Many of the channel's followers are surprised by the belittling of the ongoing trial in Koblins related to two Syrian intelligence agents accused of murder, torture and rape against Syrians belonging to Branch 251, known as the Khatib Branch of the State Security. In the episode broadcast on June 23, 2020, the editor of the DW Deutsche spoke about the war crimes conducted by these agents as mere violations and transgressions. His description is completely inconsistent with the content of the episode which focused on the use of the term crimes against humanity and murder under torture! The editor’s choice of words euphemizes crime in order to protect the Regime’s interests and ongoing control. 
In the Higher Regional Court in Koblenz where the trial took place, correspondents of international news agencies and newspapers were present, but not a single correspondent from DW was there. This channel which is supposed to cover this global event of huge importance, and transport it to the Arab and the Syrian viewer decided instead to turn a blind eye, and marginalize the trial. 
When employment and work is concerned, the Arab section relies on a strategy of its own. One of the former employees, who prefers to remain anonymous, confirmed the administration’s rejection of recruiting media personnel who are affiliated with the opposition, and this clearly indicates that there are influential people in the Arab section who decide who to employ and who make loyalty to the Assad regime and Hezbollah a primordial condition to be part of the team. Palestinian, Moroccan, and Lebanese blocs within the Arab section, are trying to control the editorial leadership and direct the channel’s policy. 
Many followers were surprised by DW’s silence against the behavior of an employee in DW Arabic who rejects the values of the TV network. He wrote on his Facebook page, accusing Deutsche Welle "The German section is not neutral. It deliberately fuels opposition”. Why would the administration of the Arab division retain such an employee if it did not agree with his point of view?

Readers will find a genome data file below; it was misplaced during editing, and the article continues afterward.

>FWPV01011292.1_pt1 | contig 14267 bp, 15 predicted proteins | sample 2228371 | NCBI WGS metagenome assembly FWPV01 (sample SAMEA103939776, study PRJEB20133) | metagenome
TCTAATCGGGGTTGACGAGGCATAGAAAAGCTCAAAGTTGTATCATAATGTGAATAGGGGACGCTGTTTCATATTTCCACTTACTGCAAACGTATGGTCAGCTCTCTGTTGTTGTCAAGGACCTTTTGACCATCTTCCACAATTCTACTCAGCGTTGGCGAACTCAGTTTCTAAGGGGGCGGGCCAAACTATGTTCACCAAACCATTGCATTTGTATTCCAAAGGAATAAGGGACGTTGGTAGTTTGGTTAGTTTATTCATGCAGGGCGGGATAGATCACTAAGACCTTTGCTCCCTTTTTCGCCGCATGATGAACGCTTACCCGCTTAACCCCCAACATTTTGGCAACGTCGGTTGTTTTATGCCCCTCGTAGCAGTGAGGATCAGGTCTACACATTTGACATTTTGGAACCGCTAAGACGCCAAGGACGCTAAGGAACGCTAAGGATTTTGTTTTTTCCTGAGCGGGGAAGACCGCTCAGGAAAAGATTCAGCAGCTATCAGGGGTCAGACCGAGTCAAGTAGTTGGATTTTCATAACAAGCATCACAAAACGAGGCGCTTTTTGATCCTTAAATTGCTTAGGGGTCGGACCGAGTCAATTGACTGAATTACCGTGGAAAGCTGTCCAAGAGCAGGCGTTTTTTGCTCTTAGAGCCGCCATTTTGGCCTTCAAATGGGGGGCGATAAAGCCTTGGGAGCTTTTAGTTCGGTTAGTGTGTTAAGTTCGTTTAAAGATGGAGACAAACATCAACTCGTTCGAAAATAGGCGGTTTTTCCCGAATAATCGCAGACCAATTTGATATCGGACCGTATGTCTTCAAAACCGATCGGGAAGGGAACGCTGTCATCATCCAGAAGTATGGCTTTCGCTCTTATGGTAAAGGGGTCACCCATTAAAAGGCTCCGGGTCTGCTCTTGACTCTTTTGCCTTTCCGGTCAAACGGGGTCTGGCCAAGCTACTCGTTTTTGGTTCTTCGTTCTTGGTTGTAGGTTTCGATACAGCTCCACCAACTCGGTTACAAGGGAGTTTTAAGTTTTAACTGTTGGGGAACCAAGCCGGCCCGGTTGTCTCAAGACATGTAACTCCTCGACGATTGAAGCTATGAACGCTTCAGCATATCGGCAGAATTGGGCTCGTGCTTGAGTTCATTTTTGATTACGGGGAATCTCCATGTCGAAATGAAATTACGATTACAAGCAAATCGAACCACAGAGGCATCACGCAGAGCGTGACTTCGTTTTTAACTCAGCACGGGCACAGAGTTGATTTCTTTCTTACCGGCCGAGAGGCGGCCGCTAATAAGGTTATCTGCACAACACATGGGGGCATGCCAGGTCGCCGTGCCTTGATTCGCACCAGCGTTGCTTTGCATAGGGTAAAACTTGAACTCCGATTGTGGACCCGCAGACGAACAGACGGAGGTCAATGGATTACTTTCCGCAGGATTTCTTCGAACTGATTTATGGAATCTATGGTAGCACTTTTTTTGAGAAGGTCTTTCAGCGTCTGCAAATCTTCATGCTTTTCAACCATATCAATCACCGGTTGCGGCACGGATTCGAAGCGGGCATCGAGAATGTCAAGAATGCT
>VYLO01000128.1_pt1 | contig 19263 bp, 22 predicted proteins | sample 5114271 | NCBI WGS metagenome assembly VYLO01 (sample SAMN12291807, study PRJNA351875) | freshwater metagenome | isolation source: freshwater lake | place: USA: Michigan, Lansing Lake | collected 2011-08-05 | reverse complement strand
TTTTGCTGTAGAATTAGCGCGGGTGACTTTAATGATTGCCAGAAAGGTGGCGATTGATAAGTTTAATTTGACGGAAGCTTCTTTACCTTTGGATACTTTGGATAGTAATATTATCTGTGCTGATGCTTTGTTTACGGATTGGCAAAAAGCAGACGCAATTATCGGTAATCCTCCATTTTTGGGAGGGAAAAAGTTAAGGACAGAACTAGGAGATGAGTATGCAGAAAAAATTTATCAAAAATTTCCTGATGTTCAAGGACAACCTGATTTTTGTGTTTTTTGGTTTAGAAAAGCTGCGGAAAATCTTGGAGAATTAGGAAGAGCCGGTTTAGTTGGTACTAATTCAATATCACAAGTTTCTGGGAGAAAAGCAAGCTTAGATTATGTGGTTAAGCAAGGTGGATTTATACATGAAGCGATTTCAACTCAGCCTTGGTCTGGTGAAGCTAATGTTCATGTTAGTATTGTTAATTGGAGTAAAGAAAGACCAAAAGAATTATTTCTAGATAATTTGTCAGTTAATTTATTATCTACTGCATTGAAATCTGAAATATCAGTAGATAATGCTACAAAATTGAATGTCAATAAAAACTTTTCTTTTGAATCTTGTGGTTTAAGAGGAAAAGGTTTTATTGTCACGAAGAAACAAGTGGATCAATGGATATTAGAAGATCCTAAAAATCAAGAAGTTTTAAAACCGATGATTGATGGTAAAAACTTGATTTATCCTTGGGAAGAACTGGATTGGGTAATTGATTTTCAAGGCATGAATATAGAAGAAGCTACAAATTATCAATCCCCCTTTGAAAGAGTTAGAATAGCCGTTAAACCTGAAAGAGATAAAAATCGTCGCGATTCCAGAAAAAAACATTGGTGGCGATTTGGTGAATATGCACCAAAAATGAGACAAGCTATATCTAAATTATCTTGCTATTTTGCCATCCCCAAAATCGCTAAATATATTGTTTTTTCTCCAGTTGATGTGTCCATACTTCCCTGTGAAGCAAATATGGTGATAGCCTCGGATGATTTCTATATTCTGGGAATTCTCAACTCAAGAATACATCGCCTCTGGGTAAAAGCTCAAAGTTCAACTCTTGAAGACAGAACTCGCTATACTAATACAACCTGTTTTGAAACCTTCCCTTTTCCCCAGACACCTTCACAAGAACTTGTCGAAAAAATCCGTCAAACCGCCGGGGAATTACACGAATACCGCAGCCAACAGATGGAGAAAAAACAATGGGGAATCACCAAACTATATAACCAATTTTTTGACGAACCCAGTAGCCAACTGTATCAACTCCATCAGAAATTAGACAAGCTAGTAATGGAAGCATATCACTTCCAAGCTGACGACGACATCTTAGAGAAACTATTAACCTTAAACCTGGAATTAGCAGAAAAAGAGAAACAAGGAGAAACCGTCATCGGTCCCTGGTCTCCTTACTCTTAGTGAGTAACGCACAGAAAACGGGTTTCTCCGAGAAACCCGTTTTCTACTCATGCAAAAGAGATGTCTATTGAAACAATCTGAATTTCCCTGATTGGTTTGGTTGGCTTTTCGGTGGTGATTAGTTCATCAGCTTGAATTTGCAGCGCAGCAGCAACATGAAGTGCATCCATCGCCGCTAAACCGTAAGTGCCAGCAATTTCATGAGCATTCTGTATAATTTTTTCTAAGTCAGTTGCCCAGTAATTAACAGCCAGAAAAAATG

DW Arabic is not only suffering from problems in its editorial line, but also in its administration. What has been written about it in German and international newspapers emphasizes the need to respond to the voices demanding an investigation in this matter, as the channel covers and funds its work and activity from taxpayers in Germany. 
The aim of this article is not a sacrilege of the DW Arabic, but rather it is an invitation to correct the channel’s biases, especially a bias to a party that committed all kinds of crimes against humanity, including the use of unlawful chemical weapons against its people. This article is also a call to the institution’s administration to correct the defect in the channel’s policy so that it is consistent with its internal system, which emphasizes human values, human rights, freedom of opinion and belief, women's rights, and advocacy of peaceful civil forces and movements in the world.
 (Zaman Al Wasl)
Michael Shammas is a veteran Syrian lawyer and human rights advocate.

Friday, July 10th 2020
By Michael Shammas